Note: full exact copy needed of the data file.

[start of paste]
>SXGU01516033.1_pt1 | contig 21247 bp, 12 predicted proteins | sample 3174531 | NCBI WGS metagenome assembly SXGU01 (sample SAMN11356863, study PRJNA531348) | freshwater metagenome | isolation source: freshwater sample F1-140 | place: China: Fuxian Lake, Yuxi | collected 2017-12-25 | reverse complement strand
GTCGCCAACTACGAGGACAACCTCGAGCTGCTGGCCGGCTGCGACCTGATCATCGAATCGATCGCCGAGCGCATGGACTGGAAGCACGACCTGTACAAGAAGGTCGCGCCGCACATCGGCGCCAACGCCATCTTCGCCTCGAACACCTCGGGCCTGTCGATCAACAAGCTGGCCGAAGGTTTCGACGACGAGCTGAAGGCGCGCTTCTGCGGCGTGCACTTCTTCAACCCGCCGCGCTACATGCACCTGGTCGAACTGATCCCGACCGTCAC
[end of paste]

>SXGU01516033.1_pt1 | contig 21247 bp, 12 predicted proteins | sample 3174531 | NCBI WGS metagenome assembly SXGU01 (sample SAMN11356863, study PRJNA531348) | freshwater metagenome | isolation source: freshwater sample F1-140 | place: China: Fuxian Lake, Yuxi | collected 2017-12-25 | reverse complement strand
GTCGCCAACTACGAGGACAACCTCGAGCTGCTGGCCGGCTGCGACCTGATCATCGAATCGATCGCCGAGCGCATGGACTGGAAGCACGACCTGTACAAGAAGGTCGCGCCGCACATCGGCGCCAACGCCATCTTCGCCTCGAACACCTCGGGCCTGTCGATCAACAAGCTGGCCGAAGGTTTCGACGACGAGCTGAAGGCGCGCTTCTGCGGCGTGCACTTCTTCAACCCGCCGCGCTACATGCACCTGGTCGAACTGATCCCGACCGTCAC